Both Spanish Banks and English Bay got their names in commemoration of an accidental meeting that took place in 1792 between two expeditions: the English one led by George Vancouver and the Spanish one led by Cayetano Valdés y Flores and Dionisio Alcalá Galiano. It was an accidental meeting because the English did not know the Spanish were in the neighbourhood, nor were the Spanish aware that the English were nearby.

Awkward.

In the end, though, they all got along and spent several weeks exploring and charting the Strait of Georgia together.

Although Spanish Banks, like all of Vancouver’s beaches, has swimmers and picnickers in abundance, it is really popular with kitesurfers and skimboarders at low tide.

Locarno Beach

Locarno Beach is like the proverbial middle child. Sandwiched between its wildly popular sister, Jericho Beach, and its aloof and distant brother, Spanish Banks, it is easily missed and often bypassed.

The real reason Locarno is quieter, though, is because it’s a designated “quiet beach.” Meaning: no loud music. Its name comes from an unlikely source: a town in southern Switzerland right next to the Italian border.

Here’s a pro tip: being quieter and often overlooked means that Locarno is the only beach where there are no lines for either the concession or the washrooms.

Even on a hot summer long weekend.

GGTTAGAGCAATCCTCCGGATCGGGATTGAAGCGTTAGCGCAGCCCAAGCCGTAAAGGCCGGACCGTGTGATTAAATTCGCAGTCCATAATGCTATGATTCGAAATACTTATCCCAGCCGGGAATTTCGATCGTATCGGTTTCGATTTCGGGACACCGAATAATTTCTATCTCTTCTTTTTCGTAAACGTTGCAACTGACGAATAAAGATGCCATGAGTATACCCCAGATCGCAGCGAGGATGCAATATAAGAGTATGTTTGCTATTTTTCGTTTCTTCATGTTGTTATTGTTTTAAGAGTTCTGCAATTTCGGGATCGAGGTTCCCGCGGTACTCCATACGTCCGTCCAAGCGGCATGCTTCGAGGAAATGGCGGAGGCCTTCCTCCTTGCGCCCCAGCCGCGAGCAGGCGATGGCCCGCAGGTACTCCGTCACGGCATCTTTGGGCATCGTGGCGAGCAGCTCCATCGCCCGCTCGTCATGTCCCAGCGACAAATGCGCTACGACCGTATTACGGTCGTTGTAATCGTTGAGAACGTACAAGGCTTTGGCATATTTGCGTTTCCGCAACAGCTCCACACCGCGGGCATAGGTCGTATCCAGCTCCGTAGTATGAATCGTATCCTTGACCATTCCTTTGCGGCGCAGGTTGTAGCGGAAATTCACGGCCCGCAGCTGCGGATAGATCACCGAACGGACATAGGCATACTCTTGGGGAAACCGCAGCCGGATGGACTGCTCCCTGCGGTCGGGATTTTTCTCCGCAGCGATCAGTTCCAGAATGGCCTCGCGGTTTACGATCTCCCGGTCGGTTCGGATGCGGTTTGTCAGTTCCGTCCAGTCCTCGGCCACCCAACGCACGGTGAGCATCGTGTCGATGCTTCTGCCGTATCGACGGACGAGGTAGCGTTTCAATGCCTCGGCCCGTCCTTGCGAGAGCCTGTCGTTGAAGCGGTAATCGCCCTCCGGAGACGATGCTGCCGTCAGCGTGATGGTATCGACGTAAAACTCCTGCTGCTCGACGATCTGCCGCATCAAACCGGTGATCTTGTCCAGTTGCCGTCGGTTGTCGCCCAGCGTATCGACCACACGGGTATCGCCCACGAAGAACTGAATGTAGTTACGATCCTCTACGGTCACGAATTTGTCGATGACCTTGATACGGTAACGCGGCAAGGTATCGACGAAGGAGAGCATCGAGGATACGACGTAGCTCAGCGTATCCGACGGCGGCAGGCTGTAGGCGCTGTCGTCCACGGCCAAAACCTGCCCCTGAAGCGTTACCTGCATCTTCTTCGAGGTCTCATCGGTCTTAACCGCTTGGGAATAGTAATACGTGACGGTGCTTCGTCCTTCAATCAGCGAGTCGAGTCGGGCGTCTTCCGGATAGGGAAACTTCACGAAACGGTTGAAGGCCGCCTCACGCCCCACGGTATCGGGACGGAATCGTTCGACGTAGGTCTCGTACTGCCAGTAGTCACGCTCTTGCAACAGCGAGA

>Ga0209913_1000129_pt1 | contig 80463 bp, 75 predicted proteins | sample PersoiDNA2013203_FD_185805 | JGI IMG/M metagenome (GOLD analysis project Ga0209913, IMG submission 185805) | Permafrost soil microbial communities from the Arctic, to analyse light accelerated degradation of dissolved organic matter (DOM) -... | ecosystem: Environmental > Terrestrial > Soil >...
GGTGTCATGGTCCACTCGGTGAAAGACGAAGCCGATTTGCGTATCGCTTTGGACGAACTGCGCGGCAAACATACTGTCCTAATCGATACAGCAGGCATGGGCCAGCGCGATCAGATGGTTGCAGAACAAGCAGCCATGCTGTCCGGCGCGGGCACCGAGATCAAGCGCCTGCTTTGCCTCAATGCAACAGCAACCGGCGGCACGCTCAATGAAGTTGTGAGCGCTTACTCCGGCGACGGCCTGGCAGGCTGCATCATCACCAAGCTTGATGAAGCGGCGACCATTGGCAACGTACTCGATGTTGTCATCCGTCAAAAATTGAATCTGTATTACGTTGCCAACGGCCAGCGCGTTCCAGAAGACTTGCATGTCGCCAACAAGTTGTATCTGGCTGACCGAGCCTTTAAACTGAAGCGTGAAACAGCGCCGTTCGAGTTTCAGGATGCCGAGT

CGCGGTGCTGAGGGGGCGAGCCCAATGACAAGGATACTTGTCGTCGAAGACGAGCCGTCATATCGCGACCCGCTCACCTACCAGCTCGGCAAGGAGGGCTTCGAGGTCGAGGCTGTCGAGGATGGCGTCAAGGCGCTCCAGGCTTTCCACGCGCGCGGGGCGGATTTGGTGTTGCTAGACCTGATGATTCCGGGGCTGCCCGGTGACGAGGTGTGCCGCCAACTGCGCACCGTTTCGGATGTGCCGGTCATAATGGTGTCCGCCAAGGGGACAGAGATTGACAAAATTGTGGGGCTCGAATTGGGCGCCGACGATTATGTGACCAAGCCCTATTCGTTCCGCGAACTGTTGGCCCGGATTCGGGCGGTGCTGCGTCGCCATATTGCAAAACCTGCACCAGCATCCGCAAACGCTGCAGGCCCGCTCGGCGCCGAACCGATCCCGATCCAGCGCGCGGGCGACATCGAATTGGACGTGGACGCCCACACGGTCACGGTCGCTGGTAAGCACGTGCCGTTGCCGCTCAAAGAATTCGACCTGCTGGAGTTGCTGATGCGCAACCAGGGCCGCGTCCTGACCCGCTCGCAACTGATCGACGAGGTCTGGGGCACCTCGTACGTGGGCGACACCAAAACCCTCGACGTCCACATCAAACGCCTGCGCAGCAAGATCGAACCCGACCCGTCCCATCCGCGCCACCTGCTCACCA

Jericho Beach

About a half hour walk (or ten-minute bike ride) past Kitsilano Beach is another of Vancouver’s most popular beaches. That would be Jericho.

Jericho Beach got its name from a man named Jeremiah Rogers, who in the 1860s established a logging company nearby that he named Jerry & Co. Jerry & Co. eventually morphed into “Jericho.” Or the name evolved from Jerry’s Cove. (You decide which version you want to believe.)

Long before Jeremiah, or any European settlers for that matter, came along, the Musqueum Nation lived on the beach in a village they called iy’a’l’mexw, which means “good land.”

There has been a military presence at Jericho Beach since 1920, and Jericho Garrison was established during World War II as the Pacific command headquarters for the Canadian Forces. Later, some of the military buildings along the beach were repurposed: the army barracks were converted into the Jericho Beach Youth Hostel, a military gym is now the Jericho Arts Centre, and the base itself became the Jericho Sailing Centre.

It’s the Jericho Sailing Centre that makes Jericho Beach so popular and busy today. There are schools, clubs, and rentals for all types of water sports, including sailing, kayaking, windsurfing, and paddle boarding. In addition, Jericho Beach Park, just adjacent to the beach, is the site of the annual Vancouver Folk Music Festival.

All these varied activities are enough to keep most people happy and busy, but I have to say, nothing beats knocking off work early and enjoying a beer and burger with friends on the deck of the Jericho Sailing Centre.

I should know.

Kitsilano Beach

The beach generally thought to be Vancouver’s most popular has one thing in spades.

That would be attitude.

I mean, sure, Kits Beach is a great beach. You can swim in the ocean or do laps in the adjacent saltwater pool. There’s are tennis courts, if you like, or beach volleyball. If you’re hungry, there’s both a concession stand and a dine-in restaurant, or you can cross the street and enjoy Happy Hour at any number of nearby pubs.

But for me, truthfully, other than an occasional picnic with friends, Kits Beach is somewhere I always walk, cycle, or drive past on my way to somewhere else. It’s just a little too crowded for my taste.

And so, I leave Vancouver’s most popular beach to those who want to see and be seen.